• Ranban from Space Pirate Mito was driven to perform a coupe d'etat in the form of blowing up an entire planet and taking over the Galactic Patrol due to the fact that he was imprisoned because his body never settled on a gender (his species is gender neutral until puberty).
  • Blackwargreymon from Digimon Adventure 02, being created from nothing but strands of the current Big Bad's hair combined with the remains of the preceding Big Bad's control spires has this problem. Much of the drama of his story arc comes from the protagonists trying to convince him that no matter how he was born, he's certainly a real person now.
  • Twisted in Mermaid Melody Pichi Pichi Pitch. Though the Winged Ones don't honestly seem to care that they're only replicas, when Michel kills them, he tries to tell them that they're worthless because of it. They respond by revealing, as they die, that he was a clone too, only raised to believe that he was the genuine article. Cue Villainous Breakdown.
  • Canard Pars in Gundam SEED X Astray. Everything he does is motivated by the fact that he was discarded as a "failed" prototype of Gundam SEED protagonist Kira Yamato. Canard wants to kill Kira so as to prove he's not a failure. Ultimately, X Astray's protagonist Prayer Reverie dies saving Canard, triggering a Heel-Face Turn. Canard later sees Kira in person for the first time, and walks away.
    • In the Gundam SEED anime, Big Bad Rau Le Creuset is a failed clone who has the face of a man who abused him by tryiing to force him to become an extension of his own ego. Lacking any sense of identity, the clone becomes The Resenter towards the entire human race, and Kira (a successful genegeneering project) and La Flaga (his father's biological son) in particular, ultimately going into Omnicidal Maniac territory. In Gundam SEED Destiny, Le Creuset's clone Rey Za Burrel tries to live out a better version of the former's life, for similar reasons.
    • Shagia and Olba Frost from After War Gundam X are a pair of Category F Newtypes who were rejected by the government because their Psychic Powers weren't strong enough. They're now planning to kill every Newtype in existence to prove their own value.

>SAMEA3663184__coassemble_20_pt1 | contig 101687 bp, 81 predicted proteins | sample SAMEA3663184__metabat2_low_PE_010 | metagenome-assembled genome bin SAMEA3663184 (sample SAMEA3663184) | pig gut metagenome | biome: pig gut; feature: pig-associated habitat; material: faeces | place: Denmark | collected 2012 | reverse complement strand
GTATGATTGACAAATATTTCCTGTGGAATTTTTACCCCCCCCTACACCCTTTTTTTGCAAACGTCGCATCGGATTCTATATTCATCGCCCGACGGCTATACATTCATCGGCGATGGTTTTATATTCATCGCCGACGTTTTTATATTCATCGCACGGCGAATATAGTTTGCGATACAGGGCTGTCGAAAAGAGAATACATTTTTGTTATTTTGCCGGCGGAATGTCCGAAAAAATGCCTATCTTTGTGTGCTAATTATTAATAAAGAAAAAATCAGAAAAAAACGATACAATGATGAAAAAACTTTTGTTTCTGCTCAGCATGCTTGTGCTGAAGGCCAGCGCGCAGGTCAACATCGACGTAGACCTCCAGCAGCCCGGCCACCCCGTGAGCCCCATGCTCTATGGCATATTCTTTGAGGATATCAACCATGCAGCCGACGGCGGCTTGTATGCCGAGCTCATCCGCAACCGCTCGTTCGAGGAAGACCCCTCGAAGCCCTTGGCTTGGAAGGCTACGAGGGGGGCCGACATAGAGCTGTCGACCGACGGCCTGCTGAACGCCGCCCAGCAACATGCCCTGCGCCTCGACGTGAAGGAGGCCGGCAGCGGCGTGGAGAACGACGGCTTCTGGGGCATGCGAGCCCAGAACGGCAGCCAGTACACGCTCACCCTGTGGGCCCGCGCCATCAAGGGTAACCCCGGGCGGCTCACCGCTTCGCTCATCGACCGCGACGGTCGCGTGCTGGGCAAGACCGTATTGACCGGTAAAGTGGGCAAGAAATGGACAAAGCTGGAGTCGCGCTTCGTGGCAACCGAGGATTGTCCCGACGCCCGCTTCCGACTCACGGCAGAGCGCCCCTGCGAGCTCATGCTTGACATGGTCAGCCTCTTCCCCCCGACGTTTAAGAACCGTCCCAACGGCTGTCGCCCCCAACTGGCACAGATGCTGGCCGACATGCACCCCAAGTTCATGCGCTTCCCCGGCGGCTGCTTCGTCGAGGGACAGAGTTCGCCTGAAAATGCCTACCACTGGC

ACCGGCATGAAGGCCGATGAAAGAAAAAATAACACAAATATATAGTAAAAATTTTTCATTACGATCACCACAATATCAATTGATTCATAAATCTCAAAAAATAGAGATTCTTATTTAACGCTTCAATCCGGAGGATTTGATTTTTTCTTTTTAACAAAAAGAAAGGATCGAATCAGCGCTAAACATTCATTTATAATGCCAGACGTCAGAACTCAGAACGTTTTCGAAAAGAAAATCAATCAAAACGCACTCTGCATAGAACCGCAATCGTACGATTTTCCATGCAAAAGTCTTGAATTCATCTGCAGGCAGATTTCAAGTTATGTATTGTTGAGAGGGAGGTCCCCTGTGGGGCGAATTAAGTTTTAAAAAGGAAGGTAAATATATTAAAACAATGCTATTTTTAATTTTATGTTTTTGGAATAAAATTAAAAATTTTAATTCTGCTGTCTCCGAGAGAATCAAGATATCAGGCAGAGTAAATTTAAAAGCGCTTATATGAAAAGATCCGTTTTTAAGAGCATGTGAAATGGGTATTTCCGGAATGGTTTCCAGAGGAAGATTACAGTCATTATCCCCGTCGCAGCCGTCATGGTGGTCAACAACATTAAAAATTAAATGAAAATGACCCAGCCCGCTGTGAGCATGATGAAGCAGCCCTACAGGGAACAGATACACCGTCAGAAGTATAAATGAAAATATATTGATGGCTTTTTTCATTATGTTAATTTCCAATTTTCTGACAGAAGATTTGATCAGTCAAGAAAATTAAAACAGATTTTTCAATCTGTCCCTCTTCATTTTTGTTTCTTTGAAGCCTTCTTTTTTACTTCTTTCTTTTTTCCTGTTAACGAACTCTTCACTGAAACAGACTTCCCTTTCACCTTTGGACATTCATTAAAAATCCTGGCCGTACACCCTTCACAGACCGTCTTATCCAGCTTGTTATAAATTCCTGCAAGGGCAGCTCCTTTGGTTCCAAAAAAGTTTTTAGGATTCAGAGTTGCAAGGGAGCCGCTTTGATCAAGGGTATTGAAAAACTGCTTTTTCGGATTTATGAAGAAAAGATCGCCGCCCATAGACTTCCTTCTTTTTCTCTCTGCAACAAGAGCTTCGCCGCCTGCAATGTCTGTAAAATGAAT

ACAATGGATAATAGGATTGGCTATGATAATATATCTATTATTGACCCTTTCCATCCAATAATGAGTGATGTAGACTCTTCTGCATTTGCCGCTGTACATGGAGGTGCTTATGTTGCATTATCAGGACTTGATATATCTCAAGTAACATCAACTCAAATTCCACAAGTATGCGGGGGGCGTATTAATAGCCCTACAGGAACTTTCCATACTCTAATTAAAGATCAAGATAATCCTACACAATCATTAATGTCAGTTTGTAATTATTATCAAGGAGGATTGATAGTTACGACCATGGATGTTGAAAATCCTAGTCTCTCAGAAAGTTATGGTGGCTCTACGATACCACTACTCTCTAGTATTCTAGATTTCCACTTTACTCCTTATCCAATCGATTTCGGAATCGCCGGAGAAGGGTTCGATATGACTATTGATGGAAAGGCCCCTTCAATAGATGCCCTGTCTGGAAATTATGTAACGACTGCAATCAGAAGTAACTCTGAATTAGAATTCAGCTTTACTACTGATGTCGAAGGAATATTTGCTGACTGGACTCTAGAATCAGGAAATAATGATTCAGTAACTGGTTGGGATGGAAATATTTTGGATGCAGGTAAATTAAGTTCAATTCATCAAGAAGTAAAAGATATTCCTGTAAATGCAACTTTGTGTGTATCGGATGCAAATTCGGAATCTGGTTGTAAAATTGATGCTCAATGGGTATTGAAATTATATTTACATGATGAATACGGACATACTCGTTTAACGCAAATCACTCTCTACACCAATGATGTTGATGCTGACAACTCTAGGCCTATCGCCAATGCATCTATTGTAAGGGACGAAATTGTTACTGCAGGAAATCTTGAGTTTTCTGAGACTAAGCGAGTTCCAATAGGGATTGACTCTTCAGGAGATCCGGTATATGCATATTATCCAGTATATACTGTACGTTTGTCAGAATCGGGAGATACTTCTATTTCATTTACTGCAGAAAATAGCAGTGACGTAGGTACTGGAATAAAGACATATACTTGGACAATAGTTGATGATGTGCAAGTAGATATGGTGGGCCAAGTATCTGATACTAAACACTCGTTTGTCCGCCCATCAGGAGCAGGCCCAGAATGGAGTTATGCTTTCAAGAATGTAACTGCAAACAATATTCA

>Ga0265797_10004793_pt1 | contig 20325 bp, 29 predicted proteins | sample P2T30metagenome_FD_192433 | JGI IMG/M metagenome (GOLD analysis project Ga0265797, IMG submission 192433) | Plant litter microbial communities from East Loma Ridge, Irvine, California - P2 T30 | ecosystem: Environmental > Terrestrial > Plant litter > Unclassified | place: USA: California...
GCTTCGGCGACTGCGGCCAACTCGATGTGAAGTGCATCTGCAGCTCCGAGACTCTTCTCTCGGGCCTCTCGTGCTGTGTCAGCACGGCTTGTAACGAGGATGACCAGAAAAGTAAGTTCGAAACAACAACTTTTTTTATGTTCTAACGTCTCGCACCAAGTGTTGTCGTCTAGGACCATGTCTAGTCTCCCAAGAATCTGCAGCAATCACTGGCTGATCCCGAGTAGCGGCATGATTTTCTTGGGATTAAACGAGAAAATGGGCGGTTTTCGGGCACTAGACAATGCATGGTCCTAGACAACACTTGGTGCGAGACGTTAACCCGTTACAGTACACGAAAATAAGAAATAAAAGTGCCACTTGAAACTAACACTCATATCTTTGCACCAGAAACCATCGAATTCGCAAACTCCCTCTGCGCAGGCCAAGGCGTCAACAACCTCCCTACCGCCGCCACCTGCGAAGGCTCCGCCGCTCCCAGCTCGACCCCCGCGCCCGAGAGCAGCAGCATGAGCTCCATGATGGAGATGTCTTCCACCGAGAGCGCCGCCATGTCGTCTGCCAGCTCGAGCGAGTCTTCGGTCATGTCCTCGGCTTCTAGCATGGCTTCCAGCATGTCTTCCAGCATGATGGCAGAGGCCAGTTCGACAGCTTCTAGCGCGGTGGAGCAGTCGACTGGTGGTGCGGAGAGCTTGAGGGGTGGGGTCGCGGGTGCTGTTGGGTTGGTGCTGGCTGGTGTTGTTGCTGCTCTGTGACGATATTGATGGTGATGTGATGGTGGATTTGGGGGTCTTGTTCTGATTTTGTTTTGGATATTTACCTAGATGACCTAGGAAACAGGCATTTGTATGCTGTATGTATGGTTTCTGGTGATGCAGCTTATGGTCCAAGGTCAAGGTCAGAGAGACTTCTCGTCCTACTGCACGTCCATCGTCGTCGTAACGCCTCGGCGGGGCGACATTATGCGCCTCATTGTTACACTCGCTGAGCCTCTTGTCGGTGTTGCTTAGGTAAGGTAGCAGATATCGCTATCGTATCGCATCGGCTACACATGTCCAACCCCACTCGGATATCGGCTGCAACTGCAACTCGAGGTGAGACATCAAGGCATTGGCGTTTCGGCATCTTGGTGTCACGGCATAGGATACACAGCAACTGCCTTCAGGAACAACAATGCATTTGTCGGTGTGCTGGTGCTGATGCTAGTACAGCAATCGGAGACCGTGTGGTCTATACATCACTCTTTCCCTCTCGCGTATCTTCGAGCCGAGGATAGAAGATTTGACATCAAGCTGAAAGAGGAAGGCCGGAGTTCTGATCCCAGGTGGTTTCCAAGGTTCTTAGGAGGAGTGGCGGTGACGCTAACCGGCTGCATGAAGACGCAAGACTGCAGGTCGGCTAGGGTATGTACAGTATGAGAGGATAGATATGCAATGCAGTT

• The King of Kou in The Twelve Kingdoms, who suffers a massive inferiority complex towards a king (Shoryu) and a Queen (Youko/Sekishin) who are actually people Trapped in Another World.
  • Death Note's Mello and Beyond. Mello join the mafia and confronts Kira because he wants to surpass Near, because he thinks Near is a more perfect successor to L. The latter's entire motivation for killing 3 people and setting himself on fire is to beat L as a criminal, since he could never beat him as a successor.
  • Angel Sanctuary: Plays heavily into most of the angels, both the good and the bad. *deep breath*
  • Kabuto from Naruto tried to find out who he was this way.

     Comic Books  
  • In the Mortal Kombat comics, this was the modus operandi of Kintaro, who felt inferior and "living in the shadow" of his prince, Goro.
    • Also in the games, Sheeva had shades of this trope, after her Shokan race was replaced as Shao Kahn's chosen warriors by their mortal enemies, the Centaurians, despite being given other, equally important jobs (like protecting then-resurrected Queen Sindel).
  • Marvel Comics' X-Force gave us a Beta Test Good Guy in Cable, the scarred cyborg soldier. He had gone through life assuming he was a flawed clone of Stryfe, who had strong telekinetic powers and insanity to match. He eventually found out he was wrong: he's the original, Stryfe's the clone.
  • This was a fairly hefty chunk of Spider-Man's The Clone Saga and is common amongst his enemies:
  • Superboy of the Teen Titans slips into this feeling now and then.

    Film 

  • In Final Fantasy VII: Advent Children, Kadaj and his brothers are "larval" forms of Sephiroth, who need Jenova cells in order to completely "mature", not that it's ever entirely clear why they exist in the first place.
    • Word of God has explained these are literally incomplete copies of Sephiroth. He tried to reincarnate himself in full, but he wasn't strong enough and had sacrificed too many of his memories to keep himself alive in the Lifestream to create a perfect copy. So he created three copies that were as close to him as he could get with the memories of himself that he had to work with: Loz is his strength & masculinity (completely ignoring his crying fits), Yazoo is his cruelty & "enigmatic allure," and Kadaj is his insanity & childishness (which is notable in that Kadaj is the only one who shares the original's cocky refusal to use firearms).